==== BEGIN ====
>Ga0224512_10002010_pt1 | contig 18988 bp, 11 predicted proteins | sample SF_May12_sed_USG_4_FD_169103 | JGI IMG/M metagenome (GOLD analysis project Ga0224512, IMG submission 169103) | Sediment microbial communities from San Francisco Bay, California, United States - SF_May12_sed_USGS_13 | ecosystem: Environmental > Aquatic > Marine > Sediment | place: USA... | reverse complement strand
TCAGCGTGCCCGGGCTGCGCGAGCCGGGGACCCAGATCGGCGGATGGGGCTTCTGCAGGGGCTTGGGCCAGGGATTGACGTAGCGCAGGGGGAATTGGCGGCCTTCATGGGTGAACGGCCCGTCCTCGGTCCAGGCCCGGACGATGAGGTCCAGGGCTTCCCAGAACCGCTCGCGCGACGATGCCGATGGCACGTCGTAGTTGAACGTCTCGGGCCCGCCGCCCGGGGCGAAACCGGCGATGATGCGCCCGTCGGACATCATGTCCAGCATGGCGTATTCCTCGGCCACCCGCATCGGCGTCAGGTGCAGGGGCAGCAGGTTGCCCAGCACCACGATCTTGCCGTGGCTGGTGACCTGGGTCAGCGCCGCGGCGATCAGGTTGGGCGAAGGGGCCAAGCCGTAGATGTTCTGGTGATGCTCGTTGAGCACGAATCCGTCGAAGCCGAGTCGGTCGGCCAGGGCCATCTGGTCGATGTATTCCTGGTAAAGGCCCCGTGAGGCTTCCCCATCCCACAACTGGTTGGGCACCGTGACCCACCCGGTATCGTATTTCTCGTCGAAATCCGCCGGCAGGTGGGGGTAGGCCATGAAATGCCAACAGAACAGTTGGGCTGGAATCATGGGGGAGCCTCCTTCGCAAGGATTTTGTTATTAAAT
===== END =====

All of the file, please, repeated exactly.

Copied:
>Ga0224512_10002010_pt1 | contig 18988 bp, 11 predicted proteins | sample SF_May12_sed_USG_4_FD_169103 | JGI IMG/M metagenome (GOLD analysis project Ga0224512, IMG submission 169103) | Sediment microbial communities from San Francisco Bay, California, United States - SF_May12_sed_USGS_13 | ecosystem: Environmental > Aquatic > Marine > Sediment | place: USA... | reverse complement strand
TCAGCGTGCCCGGGCTGCGCGAGCCGGGGACCCAGATCGGCGGATGGGGCTTCTGCAGGGGCTTGGGCCAGGGATTGACGTAGCGCAGGGGGAATTGGCGGCCTTCATGGGTGAACGGCCCGTCCTCGGTCCAGGCCCGGACGATGAGGTCCAGGGCTTCCCAGAACCGCTCGCGCGACGATGCCGATGGCACGTCGTAGTTGAACGTCTCGGGCCCGCCGCCCGGGGCGAAACCGGCGATGATGCGCCCGTCGGACATCATGTCCAGCATGGCGTATTCCTCGGCCACCCGCATCGGCGTCAGGTGCAGGGGCAGCAGGTTGCCCAGCACCACGATCTTGCCGTGGCTGGTGACCTGGGTCAGCGCCGCGGCGATCAGGTTGGGCGAAGGGGCCAAGCCGTAGATGTTCTGGTGATGCTCGTTGAGCACGAATCCGTCGAAGCCGAGTCGGTCGGCCAGGGCCATCTGGTCGATGTATTCCTGGTAAAGGCCCCGTGAGGCTTCCCCATCCCACAACTGGTTGGGCACCGTGACCCACCCGGTATCGTATTTCTCGTCGAAATCCGCCGGCAGGTGGGGGTAGGCCATGAAATGCCAACAGAACAGTTGGGCTGGAATCATGGGGGAGCCTCCTTCGCAAGGATTTTGTTATTAAAT